Nike's ad campaign featuring dissenting quarterback Colin Kaepernick has been a runaway success.

The company's stock closed at an all-time high last week. Online sales spiked. A backlash from crabby white boomers—please proceed to the comments section, gentlemen—probably helped the Beaverton sportswear giant with its target market: young people living in cities.

Last week, Nike CEO Mark Parker reportedly told Wall Street analysts that the Kaepernick campaign resulted in "record engagement with the brand."

The Portlanders who designed those ads may think Nike owes them a debt of gratitude.

A report by the New York Times this week says it was Portland ad agency Wieden + Kennedy that pressured Nike to make the quarterback the center of an ad campaign.

The story, which lays out a detailed timeline of Kaepernick's evolution from exile to icon, contains the first details about who should get credit for making Kaepernick a socially potent pitchman. The story says Nike nearly dropped Kaepernick from its roster of endorsers last year, until one executive quashed that idea. It also says Wieden + Kennedy, which manages the Nike account from Portland's Pearl District, came to the shoe giant this year with an idea for how to get Kaepernick off the bench.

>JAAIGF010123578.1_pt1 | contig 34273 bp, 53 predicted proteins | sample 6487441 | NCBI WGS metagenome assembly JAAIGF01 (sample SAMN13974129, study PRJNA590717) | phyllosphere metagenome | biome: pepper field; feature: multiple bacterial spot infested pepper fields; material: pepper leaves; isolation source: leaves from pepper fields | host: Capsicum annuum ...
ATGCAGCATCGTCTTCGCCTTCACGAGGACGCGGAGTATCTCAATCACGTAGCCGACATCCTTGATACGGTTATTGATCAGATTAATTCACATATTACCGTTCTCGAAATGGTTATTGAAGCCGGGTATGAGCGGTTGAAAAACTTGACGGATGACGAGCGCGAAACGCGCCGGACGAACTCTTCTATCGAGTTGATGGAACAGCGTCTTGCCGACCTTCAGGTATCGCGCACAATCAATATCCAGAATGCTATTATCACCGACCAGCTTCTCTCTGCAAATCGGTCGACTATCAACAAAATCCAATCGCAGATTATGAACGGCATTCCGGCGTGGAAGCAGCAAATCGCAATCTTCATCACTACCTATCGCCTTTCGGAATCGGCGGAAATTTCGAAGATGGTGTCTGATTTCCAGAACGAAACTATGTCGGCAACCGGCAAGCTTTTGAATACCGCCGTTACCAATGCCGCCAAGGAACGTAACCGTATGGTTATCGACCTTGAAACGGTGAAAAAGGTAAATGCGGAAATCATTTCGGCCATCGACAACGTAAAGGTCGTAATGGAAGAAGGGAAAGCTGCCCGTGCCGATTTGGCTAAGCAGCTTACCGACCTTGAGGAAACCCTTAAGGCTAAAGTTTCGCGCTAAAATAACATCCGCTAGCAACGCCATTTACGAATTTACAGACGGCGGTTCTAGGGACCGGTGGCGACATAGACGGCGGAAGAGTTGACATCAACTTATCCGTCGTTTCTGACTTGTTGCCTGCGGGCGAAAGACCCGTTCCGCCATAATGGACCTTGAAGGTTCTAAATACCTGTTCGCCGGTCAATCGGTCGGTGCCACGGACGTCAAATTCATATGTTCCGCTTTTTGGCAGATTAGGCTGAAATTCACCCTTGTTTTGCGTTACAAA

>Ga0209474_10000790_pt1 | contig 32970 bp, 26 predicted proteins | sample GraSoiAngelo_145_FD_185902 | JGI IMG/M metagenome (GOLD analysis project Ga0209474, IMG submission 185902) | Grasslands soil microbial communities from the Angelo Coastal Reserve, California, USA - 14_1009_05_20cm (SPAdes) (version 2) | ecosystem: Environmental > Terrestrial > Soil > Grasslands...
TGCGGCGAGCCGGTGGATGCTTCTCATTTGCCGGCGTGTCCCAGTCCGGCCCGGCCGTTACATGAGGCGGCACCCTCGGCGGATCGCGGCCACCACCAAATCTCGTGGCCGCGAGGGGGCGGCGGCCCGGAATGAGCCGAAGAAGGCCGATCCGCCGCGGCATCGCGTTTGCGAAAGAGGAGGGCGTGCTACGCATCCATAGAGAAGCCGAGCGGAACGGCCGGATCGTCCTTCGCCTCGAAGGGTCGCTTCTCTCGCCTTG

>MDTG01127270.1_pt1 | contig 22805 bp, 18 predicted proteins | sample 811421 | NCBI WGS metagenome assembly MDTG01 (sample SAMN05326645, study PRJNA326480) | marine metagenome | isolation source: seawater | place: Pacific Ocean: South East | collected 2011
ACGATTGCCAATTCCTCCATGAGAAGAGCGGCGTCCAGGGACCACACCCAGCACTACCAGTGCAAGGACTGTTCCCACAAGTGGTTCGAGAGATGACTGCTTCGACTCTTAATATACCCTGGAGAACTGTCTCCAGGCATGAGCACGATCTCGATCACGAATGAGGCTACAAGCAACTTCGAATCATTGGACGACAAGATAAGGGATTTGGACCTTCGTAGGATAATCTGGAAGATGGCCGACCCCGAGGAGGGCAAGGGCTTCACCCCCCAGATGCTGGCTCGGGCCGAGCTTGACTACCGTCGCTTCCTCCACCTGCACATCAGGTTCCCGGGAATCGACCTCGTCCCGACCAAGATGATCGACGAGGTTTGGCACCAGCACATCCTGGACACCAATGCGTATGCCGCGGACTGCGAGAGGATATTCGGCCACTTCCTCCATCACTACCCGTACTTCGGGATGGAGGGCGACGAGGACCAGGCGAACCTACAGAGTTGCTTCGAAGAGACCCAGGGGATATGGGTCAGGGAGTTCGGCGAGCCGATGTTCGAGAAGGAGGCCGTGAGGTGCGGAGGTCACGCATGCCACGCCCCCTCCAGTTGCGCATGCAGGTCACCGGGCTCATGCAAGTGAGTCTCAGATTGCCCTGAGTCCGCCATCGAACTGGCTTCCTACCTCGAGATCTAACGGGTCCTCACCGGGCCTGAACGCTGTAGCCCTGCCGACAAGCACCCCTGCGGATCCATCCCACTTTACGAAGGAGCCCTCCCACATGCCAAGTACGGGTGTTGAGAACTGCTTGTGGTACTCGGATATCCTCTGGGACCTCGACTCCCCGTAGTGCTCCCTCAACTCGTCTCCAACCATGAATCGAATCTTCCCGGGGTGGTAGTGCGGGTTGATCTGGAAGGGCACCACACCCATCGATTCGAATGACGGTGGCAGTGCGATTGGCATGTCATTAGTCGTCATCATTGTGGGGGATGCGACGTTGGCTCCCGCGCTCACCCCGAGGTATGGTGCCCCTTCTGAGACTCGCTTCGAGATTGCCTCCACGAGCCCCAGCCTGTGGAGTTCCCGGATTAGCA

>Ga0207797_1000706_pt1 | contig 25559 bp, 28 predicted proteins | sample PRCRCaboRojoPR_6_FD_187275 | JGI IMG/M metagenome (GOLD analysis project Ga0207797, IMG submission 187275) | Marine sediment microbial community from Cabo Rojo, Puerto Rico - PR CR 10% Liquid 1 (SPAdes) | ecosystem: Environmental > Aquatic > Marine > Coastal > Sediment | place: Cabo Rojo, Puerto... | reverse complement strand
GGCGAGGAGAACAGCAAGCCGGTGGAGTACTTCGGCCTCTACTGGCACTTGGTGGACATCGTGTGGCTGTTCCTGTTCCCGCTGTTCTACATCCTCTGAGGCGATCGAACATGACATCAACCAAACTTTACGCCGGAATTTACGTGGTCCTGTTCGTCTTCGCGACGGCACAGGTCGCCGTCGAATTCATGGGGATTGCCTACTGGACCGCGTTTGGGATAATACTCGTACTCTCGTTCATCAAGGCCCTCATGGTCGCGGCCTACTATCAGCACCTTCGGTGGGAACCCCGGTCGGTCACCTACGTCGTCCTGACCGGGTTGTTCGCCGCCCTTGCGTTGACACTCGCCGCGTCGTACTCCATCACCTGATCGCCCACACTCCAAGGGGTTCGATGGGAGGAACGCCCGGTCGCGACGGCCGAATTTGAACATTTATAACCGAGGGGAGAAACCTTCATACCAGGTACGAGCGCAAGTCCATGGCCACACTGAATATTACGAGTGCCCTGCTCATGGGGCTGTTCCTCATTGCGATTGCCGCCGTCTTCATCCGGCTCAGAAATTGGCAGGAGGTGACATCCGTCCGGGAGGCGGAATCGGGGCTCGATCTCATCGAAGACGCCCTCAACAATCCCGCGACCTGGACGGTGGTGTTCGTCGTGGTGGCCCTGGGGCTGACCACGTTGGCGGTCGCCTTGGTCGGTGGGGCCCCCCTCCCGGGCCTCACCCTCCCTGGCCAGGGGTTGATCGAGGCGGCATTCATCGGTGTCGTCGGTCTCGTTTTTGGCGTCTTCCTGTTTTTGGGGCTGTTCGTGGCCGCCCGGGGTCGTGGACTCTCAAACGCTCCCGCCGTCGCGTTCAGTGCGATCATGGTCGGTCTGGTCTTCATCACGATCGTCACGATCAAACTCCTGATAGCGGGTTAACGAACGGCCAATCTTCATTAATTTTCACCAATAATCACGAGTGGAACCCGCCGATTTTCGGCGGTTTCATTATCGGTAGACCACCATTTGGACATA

"The advertising firm, which forged its reputation back in the 1980s when it crafted Nike's Michael Jordan ads with Spike Lee, made it clear that Kaepernick could provide real value," the Times story says. "With the NFL set to become a less important partner and its deal with the league locked up until 2028, Nike decided to listen."

Wieden + Kennedy has referred all questions about its work on the Kaepernick ads to Nike. Nike has declined to discuss with WW the details of Wieden + Kennedy's role. But a W+K designer based in Portland has placed a statement about the campaign on his website. It reads, in full:

This is a gargantuan project. W + K pushed to use Colin Kaepernick as the face of the 30th anniversary Just Do It campaign. Nike agreed to it. We made it. Colin posted it. People lost it.

In the first week after the campaign's release, Nike's online sales went up 31%. We were featured in Adweek, Adage, Buzzfeed, the NYT website, CBS News, Deadspin, Fox News, and many more. We were trending on twitter with 1.3mm tweets in the first 24 hours. Sometimes it's good to be good.

I laid out social, digital, and out of home posts, built key frames and helped sell the style of the spot, and continuously partnered with art directors to keep the campaign relevant and unified. Additionally, designed large format posters to be displayed at Nike WHQ.